Welcome to My Red Cape. Long ago in another time my husband Jack and I lived in a little old red house. It was the stuff of dreams to us for the few years that we were there. I live there still a number of hours every day in imagination, with old dolls and paintings and fabrics and feather trees. I draw inspiration and happiness from the memories of that space in time and share some of it here with friends who remember how to step with Alice through the looking glass and take delight in whimsies and antiquities.

For more than sixty years I have studied, collected, repaired, and bought and sold antique dolls. They have been back ground music in my life at every stage, sometimes louder, sometimes subdued, but always there with me. To see only the posts about dolls on this blog, click the banner on the right titled Dolls for My Red Cape. Keep clicking “Older Posts” to see more. Some of the posts featuring rug hooking are gathered under the banner For Cathy. From time to time items are offered for sale under the banner “O’Neill’s Antiques” which was our shop name for many years. ~Edyth O’Neill

Friday, March 14, 2014

Digging up the whole thing!


Last spring I redesigned my tiny front yard. Today I talked with two men who are going to do a lot of work for the rest.  A retaining wall is needed to hold a sloping back end of the lot and then we will gravel that area. There will be a walk way and a patio paved and all grass removed from the whole lot.  My Daughter Cheryl grieves at this as she loves grass.   Some areas will be paved, some mulched for planting and some graveled with a few bushes in the gravel.  The sunniest part will be left open for planting tomatoes and squash and so forth.  Do you grow lemon mint for iced tea? I do, you can't buy things like that in the market.  The back end of the lot is where my bird feeders are and I will plant some yaupons there for berries and some redbud trees for perching. My glassed in porch looks at that area.  Because of the feeders and the bird bath it is already a bird filled area. 

 I will need a lot of plants.  Today I bought a Tulip Magnolia or Solangiana. I have loved them for years and years but not tried to keep one here in Fredericksburg. They do not like this soil, however I will pamper it with acid fertilizer.   This baby is about 2 feet tall and has some buds. I soaked it well in its black plastic pot tonight.  I believe in talking to plants and welcomed it with encouraging words.   To bring in a baby magnolia is a commitment. In the heat of summer many buckets of bath water will likely have to be carried to supplement our once a week watering.   The only other high water needs plant I have is the miniature magnolia "Little Gem". Like the Solangiana it is more a bush than a tree in this climate.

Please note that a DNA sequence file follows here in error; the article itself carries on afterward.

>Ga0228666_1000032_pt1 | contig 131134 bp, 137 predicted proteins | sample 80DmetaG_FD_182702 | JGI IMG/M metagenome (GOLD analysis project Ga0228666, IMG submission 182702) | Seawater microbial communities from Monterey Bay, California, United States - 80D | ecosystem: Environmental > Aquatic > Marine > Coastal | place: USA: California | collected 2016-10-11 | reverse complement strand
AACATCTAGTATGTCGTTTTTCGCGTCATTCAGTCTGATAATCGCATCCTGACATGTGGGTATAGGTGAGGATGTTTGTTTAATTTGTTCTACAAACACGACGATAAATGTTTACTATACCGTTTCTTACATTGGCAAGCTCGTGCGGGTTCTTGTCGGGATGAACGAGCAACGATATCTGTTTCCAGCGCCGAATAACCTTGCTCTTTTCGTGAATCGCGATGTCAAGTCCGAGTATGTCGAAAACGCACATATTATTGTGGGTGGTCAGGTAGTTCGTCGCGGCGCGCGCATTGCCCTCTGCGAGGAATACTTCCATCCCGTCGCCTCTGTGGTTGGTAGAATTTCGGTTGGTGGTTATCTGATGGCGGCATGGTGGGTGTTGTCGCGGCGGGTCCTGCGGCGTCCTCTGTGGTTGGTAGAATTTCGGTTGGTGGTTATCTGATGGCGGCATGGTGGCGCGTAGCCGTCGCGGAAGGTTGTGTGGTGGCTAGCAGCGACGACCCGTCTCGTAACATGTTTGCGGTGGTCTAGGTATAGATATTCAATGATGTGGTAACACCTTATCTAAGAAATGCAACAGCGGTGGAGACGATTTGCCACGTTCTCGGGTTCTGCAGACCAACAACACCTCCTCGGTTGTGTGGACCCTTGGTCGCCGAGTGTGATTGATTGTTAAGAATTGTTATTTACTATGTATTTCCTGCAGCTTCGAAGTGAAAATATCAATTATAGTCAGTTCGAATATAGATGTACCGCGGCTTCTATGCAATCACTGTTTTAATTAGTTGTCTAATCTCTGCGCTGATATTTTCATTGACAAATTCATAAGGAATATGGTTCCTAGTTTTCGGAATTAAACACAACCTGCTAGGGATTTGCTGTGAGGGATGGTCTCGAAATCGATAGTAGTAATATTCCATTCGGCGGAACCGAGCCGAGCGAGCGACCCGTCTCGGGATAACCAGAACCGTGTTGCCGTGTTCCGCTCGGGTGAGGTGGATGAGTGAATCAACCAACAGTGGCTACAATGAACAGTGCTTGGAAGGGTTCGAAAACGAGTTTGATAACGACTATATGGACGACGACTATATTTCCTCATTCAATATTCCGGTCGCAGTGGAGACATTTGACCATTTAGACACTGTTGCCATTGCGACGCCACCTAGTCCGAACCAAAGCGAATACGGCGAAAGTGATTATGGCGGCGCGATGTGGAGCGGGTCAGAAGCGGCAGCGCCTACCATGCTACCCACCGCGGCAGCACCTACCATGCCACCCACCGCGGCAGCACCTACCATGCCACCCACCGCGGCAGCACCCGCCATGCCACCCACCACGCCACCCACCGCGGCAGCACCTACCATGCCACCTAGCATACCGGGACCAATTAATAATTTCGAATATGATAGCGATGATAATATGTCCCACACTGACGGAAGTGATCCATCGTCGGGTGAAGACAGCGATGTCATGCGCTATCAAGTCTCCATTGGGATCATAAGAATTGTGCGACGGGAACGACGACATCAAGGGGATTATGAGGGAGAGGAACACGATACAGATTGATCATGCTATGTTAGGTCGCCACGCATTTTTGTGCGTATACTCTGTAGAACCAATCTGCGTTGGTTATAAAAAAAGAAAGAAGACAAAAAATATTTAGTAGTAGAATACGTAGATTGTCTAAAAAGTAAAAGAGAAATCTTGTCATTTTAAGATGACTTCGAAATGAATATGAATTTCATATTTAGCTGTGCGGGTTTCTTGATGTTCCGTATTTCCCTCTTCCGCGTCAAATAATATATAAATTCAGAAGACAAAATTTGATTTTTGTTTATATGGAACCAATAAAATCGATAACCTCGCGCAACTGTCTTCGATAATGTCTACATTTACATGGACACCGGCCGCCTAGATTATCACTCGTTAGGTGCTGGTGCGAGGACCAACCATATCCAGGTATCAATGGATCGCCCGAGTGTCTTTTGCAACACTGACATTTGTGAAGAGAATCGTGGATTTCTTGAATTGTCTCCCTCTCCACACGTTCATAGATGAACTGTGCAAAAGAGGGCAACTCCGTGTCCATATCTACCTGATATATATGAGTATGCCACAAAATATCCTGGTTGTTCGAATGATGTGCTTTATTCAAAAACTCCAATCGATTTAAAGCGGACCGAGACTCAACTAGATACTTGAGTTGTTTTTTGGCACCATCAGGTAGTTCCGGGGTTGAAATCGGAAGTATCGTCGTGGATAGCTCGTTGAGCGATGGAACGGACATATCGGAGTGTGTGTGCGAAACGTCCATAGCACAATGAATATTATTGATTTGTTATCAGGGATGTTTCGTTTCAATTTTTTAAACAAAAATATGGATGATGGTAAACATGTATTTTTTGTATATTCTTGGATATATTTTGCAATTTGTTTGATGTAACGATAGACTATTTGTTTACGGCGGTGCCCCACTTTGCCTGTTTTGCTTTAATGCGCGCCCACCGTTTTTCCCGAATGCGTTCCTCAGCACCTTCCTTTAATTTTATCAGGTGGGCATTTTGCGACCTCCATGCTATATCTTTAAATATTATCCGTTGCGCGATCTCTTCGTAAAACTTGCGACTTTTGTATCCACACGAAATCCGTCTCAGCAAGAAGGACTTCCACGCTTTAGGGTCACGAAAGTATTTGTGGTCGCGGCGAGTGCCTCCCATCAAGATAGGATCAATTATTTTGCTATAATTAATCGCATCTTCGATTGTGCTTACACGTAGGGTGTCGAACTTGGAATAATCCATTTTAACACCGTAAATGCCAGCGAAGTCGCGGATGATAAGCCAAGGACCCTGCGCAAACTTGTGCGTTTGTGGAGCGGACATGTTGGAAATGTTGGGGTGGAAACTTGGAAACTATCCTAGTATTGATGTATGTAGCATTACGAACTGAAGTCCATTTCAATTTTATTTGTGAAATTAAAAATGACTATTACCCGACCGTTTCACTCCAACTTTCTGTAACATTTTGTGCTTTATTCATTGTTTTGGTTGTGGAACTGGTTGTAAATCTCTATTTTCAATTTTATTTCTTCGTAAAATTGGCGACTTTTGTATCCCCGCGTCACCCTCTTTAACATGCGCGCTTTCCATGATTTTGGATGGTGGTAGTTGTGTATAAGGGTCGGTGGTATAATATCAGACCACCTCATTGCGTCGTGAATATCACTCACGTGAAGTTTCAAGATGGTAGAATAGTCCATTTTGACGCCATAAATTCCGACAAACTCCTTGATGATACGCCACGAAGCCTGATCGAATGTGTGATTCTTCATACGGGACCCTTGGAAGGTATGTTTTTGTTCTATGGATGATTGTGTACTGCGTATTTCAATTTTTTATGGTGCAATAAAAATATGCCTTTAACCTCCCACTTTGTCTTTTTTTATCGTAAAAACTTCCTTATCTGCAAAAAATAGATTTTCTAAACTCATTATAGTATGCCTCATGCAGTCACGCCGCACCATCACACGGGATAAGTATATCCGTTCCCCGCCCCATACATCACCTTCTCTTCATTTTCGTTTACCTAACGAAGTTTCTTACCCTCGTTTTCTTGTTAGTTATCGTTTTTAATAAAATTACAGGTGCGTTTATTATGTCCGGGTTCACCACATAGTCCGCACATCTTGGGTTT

Replacing the lawn with paving and gravel and mulch and using drought resistant  plants is the objective here.  My heart turns to camellias and azaleas and gardenias and magnolia grandiflora. I remember a gentler south from my Dallas childhood.   
This has been a full day, with much coming and going, with people here plus several trips out. Tomorrow looks to be another one. I will go early  to a store having a sale on the pavestones I need for my yard, (250 of them to start with) which a neighbor man will haul for me in his trailer, and then to Mr Gatti’s for Great grandson Jackson’s 5th birthday celebration. Out of town relatives will be here for that as well as local little schoolmates.   He is a darling little boy, so good to his very difficult little sister. Macy is a force of nature! They are lots of fun to watch.   After the party at noon I will be back out shopping for plants.  I hope it is warming up for all my friends north of me!  Best, Edyth
 
 

Saturday, March 8, 2014

Trees are budding, this winter is almost over.

This is that time of the year when I want to plant the entire seed catalog! My whole winter salad garden perished in the last deep cold.  It had hug on for over 2 months of colder than usual temps for this part of central Texas, where we usually get very little winter.  The weather forecast for the coming two weeks would encourage me to wait a bit yet before planting again and declaring Spring. 
But someone among the wee folk is not waiting!  The urgency of a little Bewick wren gathering bits of mulch from my garden this morning stirred me to hunt my redware bird bottles. These are the familiar ones from Williamsburg.  Daughter Beth's husband Gary came to mount the bottles high up under the eaves of the house.  Under the eaves the sun cannot overheat the clay bottles and stifle the nestlings. 
There are some spots along the back yard fence that I would enjoy seeing the nests more, but those fence tops are highways for a surprising amount of wildlife. Through out the day the squirrels run back and forth and at dusk and after, the highway along the fence top is used by possums and raccoons.  I see tracks and small excavations in my garden from these nocturnal visitors. Who know how many cats might also climb there.  
Gary placed slender dowels in the prepared groves for perches and the small houses are empty and I hope inviting.  One of the bottles was a gift from a friend and the other a tag sale find. If the little male wren chooses to move into one I will post that here.  e



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